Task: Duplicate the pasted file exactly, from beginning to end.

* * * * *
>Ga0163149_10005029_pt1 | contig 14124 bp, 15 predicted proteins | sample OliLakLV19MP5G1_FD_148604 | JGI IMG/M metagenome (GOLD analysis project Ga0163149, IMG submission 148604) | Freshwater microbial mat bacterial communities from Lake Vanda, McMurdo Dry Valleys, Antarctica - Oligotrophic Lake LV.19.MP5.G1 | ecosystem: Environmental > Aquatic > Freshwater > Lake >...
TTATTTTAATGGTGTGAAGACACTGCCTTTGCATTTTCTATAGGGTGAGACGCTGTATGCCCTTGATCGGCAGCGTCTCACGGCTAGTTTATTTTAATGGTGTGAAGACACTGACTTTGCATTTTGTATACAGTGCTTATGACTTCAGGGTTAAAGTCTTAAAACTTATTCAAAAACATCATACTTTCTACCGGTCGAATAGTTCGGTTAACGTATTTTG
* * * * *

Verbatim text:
>Ga0163149_10005029_pt1 | contig 14124 bp, 15 predicted proteins | sample OliLakLV19MP5G1_FD_148604 | JGI IMG/M metagenome (GOLD analysis project Ga0163149, IMG submission 148604) | Freshwater microbial mat bacterial communities from Lake Vanda, McMurdo Dry Valleys, Antarctica - Oligotrophic Lake LV.19.MP5.G1 | ecosystem: Environmental > Aquatic > Freshwater > Lake >...
TTATTTTAATGGTGTGAAGACACTGCCTTTGCATTTTCTATAGGGTGAGACGCTGTATGCCCTTGATCGGCAGCGTCTCACGGCTAGTTTATTTTAATGGTGTGAAGACACTGACTTTGCATTTTGTATACAGTGCTTATGACTTCAGGGTTAAAGTCTTAAAACTTATTCAAAAACATCATACTTTCTACCGGTCGAATAGTTCGGTTAACGTATTTTG